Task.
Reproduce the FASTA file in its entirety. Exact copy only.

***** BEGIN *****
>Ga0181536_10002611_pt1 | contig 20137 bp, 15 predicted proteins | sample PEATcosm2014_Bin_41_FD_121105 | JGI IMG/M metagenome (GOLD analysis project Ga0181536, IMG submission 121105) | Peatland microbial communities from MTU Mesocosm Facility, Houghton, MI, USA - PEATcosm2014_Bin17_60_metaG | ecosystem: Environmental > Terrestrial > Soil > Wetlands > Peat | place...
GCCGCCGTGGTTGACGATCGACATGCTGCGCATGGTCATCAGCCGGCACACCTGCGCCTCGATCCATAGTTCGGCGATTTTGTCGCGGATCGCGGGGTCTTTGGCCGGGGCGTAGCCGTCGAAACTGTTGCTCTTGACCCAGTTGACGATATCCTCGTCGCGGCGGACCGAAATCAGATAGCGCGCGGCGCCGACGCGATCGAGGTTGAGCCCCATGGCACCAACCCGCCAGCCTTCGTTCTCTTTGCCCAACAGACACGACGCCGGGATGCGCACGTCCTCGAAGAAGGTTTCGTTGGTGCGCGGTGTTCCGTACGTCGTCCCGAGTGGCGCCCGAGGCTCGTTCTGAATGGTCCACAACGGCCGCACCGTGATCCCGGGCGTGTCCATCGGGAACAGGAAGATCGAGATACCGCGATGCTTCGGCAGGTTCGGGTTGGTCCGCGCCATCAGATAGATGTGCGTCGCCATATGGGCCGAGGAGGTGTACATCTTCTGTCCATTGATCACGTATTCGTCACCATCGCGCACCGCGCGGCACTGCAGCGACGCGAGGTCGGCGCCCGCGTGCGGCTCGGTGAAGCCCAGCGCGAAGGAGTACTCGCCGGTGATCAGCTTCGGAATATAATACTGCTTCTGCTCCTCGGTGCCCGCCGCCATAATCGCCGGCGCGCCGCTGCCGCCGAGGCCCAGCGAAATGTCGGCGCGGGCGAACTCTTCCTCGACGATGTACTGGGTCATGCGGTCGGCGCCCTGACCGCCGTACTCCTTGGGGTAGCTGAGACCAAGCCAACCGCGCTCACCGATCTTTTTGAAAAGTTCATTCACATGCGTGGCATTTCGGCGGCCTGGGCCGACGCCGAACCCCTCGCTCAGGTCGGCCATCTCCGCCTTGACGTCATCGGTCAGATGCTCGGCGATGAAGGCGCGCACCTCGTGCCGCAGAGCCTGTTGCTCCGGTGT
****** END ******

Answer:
>Ga0181536_10002611_pt1 | contig 20137 bp, 15 predicted proteins | sample PEATcosm2014_Bin_41_FD_121105 | JGI IMG/M metagenome (GOLD analysis project Ga0181536, IMG submission 121105) | Peatland microbial communities from MTU Mesocosm Facility, Houghton, MI, USA - PEATcosm2014_Bin17_60_metaG | ecosystem: Environmental > Terrestrial > Soil > Wetlands > Peat | place...
GCCGCCGTGGTTGACGATCGACATGCTGCGCATGGTCATCAGCCGGCACACCTGCGCCTCGATCCATAGTTCGGCGATTTTGTCGCGGATCGCGGGGTCTTTGGCCGGGGCGTAGCCGTCGAAACTGTTGCTCTTGACCCAGTTGACGATATCCTCGTCGCGGCGGACCGAAATCAGATAGCGCGCGGCGCCGACGCGATCGAGGTTGAGCCCCATGGCACCAACCCGCCAGCCTTCGTTCTCTTTGCCCAACAGACACGACGCCGGGATGCGCACGTCCTCGAAGAAGGTTTCGTTGGTGCGCGGTGTTCCGTACGTCGTCCCGAGTGGCGCCCGAGGCTCGTTCTGAATGGTCCACAACGGCCGCACCGTGATCCCGGGCGTGTCCATCGGGAACAGGAAGATCGAGATACCGCGATGCTTCGGCAGGTTCGGGTTGGTCCGCGCCATCAGATAGATGTGCGTCGCCATATGGGCCGAGGAGGTGTACATCTTCTGTCCATTGATCACGTATTCGTCACCATCGCGCACCGCGCGGCACTGCAGCGACGCGAGGTCGGCGCCCGCGTGCGGCTCGGTGAAGCCCAGCGCGAAGGAGTACTCGCCGGTGATCAGCTTCGGAATATAATACTGCTTCTGCTCCTCGGTGCCCGCCGCCATAATCGCCGGCGCGCCGCTGCCGCCGAGGCCCAGCGAAATGTCGGCGCGGGCGAACTCTTCCTCGACGATGTACTGGGTCATGCGGTCGGCGCCCTGACCGCCGTACTCCTTGGGGTAGCTGAGACCAAGCCAACCGCGCTCACCGATCTTTTTGAAAAGTTCATTCACATGCGTGGCATTTCGGCGGCCTGGGCCGACGCCGAACCCCTCGCTCAGGTCGGCCATCTCCGCCTTGACGTCATCGGTCAGATGCTCGGCGATGAAGGCGCGCACCTCGTGCCGCAGAGCCTGTTGCTCCGGTGT